HTML and CSS Reference
A reformulation of HTML as an XML
application. The transitional form preserves
many of the basic presentation features of
HTML 4.0 transitional but applies the strict
syntax rules of XML to HTML.
XHTML 1.0 Strict
A reformulation of HTML 4.0 Strict using XML.
This language is rule enforcing and leaves all
presentation duties to technologies like CSS.
A restructuring of XHTML 1.0 that modularizes
the language for easy extension and reduction.
It is not commonly used at the time of this
writing and offers minor gains over strict
A new implementation of XHTML that will not
provide backward compatibility with XHTML 1.0
and traditional HTML. XHTML 2 will remove all
presentational tags and will introduce a variety
of new tags and ideas to the language. Beyond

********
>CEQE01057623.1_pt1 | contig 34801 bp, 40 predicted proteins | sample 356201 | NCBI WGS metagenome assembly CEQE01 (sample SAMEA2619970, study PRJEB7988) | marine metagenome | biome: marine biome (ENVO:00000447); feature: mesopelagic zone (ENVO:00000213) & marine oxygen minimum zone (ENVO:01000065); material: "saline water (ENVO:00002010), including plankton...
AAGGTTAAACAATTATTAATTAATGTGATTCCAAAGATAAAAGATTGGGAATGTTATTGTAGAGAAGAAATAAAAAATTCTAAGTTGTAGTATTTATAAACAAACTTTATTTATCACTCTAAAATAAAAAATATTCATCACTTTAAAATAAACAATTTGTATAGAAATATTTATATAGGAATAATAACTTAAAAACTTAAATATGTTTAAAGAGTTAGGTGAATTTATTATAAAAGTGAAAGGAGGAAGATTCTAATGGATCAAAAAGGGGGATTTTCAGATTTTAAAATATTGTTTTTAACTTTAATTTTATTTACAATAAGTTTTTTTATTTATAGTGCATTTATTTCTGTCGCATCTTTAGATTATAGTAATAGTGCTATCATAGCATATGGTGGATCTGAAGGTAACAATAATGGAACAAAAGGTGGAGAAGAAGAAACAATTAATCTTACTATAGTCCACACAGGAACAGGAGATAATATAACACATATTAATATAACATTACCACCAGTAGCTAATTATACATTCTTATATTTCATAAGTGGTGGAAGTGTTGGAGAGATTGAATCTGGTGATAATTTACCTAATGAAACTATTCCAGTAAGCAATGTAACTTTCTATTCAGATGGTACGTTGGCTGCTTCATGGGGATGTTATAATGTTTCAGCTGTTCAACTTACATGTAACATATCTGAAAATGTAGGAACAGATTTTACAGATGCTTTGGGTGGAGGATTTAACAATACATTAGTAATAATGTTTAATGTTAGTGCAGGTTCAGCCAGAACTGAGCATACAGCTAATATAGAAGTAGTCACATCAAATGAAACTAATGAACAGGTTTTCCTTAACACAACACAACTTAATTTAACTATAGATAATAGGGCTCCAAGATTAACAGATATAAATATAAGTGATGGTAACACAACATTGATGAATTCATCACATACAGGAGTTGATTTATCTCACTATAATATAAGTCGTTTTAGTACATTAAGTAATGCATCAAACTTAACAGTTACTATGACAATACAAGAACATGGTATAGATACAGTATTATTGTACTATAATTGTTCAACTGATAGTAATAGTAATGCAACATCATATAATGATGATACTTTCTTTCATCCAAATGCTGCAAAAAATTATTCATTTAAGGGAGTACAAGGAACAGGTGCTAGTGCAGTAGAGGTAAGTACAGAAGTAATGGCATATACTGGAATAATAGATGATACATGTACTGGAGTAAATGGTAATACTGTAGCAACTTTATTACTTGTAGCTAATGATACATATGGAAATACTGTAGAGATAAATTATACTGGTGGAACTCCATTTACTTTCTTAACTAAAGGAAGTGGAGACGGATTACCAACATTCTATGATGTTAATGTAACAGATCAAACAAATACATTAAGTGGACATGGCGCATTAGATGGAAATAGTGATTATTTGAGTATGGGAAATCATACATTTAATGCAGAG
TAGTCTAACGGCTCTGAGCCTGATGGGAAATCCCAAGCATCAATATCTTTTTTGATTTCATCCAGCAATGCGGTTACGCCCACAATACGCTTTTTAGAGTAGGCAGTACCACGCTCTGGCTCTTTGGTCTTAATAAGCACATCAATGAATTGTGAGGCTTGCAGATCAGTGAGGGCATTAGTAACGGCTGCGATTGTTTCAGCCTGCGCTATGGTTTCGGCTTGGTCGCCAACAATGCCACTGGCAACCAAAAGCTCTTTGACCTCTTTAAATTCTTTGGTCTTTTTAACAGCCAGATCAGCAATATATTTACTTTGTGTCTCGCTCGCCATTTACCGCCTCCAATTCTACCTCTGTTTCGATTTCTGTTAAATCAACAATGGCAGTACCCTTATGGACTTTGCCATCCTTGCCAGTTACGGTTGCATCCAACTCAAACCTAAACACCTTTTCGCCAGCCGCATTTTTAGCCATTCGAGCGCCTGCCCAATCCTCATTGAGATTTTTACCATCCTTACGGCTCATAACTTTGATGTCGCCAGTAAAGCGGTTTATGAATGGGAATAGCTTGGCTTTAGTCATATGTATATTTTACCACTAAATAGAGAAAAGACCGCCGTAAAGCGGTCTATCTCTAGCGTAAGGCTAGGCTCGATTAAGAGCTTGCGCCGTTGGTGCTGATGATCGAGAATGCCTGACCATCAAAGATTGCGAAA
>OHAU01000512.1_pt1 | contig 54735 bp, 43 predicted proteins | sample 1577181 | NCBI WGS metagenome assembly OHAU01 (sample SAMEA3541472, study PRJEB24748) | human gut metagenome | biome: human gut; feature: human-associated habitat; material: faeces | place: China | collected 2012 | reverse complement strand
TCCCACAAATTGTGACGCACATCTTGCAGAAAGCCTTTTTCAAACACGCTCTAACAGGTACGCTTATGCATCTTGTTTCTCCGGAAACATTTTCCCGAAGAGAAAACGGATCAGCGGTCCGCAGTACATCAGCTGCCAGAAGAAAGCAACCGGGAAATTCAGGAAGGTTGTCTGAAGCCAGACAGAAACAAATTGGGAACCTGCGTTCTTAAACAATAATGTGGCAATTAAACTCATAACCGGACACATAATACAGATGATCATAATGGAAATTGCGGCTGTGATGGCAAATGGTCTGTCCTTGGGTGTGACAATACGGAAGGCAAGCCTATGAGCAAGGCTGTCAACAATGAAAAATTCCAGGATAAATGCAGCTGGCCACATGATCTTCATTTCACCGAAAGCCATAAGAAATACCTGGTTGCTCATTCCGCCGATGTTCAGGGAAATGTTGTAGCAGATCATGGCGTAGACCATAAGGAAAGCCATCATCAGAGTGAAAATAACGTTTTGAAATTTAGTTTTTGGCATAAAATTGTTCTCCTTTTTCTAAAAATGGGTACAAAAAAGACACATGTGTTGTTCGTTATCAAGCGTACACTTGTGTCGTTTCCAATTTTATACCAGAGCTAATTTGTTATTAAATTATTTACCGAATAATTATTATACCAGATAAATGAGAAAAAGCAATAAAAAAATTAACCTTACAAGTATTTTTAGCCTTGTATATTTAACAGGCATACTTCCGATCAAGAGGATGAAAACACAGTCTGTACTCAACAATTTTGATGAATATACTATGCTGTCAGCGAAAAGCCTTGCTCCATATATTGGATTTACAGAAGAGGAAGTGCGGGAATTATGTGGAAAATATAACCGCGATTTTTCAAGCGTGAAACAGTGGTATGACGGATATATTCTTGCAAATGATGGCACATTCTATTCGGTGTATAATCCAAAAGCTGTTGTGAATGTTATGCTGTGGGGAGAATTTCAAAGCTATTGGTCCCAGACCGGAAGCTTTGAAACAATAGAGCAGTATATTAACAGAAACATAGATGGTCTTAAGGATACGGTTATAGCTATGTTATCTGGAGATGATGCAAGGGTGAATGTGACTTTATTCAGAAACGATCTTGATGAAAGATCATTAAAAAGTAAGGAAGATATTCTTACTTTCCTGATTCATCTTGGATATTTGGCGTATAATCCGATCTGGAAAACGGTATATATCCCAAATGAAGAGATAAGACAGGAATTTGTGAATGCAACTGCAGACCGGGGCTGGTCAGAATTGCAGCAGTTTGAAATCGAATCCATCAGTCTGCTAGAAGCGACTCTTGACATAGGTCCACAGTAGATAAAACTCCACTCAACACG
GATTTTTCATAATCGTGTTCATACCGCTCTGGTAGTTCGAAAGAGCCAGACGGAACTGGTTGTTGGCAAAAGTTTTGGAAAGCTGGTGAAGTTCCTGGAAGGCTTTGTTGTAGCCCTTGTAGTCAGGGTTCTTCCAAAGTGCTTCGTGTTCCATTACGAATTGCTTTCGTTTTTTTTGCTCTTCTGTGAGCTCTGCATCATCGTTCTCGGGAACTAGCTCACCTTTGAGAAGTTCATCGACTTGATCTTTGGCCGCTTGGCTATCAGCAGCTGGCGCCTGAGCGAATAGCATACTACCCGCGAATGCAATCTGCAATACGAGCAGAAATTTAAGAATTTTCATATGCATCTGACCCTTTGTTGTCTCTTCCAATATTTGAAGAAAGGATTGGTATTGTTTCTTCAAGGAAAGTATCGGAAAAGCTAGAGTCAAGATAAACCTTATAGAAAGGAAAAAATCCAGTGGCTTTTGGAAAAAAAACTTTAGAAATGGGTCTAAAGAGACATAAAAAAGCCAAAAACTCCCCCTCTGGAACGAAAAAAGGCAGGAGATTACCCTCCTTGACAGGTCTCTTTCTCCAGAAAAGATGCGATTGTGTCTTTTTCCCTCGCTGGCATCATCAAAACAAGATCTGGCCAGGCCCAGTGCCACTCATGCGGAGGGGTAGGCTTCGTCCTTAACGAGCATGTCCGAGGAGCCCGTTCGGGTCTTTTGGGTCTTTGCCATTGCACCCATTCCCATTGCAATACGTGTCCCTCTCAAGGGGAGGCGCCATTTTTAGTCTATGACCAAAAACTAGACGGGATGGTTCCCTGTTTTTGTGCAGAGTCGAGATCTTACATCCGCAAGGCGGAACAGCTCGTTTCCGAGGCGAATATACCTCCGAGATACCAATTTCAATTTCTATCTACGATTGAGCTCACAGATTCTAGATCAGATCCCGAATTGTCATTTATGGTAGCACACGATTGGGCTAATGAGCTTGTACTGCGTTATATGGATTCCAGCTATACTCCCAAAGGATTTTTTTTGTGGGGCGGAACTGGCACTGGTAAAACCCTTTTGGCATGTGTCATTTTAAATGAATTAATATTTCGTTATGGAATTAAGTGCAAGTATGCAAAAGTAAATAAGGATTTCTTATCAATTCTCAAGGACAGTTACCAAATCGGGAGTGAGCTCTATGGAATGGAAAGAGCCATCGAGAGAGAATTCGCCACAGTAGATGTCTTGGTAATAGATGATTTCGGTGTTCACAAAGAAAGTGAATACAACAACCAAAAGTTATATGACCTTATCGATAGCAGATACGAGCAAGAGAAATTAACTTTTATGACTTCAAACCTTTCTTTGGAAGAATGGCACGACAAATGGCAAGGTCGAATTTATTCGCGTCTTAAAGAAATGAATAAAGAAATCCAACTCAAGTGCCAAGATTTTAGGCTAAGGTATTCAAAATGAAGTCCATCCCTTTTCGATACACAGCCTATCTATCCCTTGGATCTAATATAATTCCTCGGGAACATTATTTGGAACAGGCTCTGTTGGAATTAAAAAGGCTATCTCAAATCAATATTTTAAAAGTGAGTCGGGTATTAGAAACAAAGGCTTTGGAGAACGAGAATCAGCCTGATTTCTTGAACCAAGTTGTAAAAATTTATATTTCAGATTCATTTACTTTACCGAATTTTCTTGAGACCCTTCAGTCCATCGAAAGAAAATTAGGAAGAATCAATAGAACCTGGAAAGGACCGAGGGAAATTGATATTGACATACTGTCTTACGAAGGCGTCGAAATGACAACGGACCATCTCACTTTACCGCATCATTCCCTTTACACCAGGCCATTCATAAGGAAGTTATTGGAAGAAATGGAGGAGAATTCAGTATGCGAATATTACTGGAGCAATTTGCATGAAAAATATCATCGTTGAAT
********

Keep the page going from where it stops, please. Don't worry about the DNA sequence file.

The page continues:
this brief description, which may certainly be
wrong by the time you read it, little can be said
about XHTML 2 with certainty other than, given
HTML5, its future is somewhat questionable.
XHTML Basic 1.0
A variation of XHTML based upon the
modularization of XHTML (1.1) designed to
work with less-powerful Web clients such as
XHTML Basic 1.1
www.w3.org/TR/xhtml-basic/ An improvement to the XHTML Basic
specification that adds more features, some
fairly specific to the constrained interfaces
found in mobile devices.
T ABLE 3-1 (X)HTML Specifications Overview (continued)
Core Attributes Reference
The HTML and XHTML specifications provide four main attributes that are common to
nearly all elements and have much the same meaning for all elements. These attributes are
class , id , style , and title . Rather than replicating this information throughout the
chapter, it is summarized here.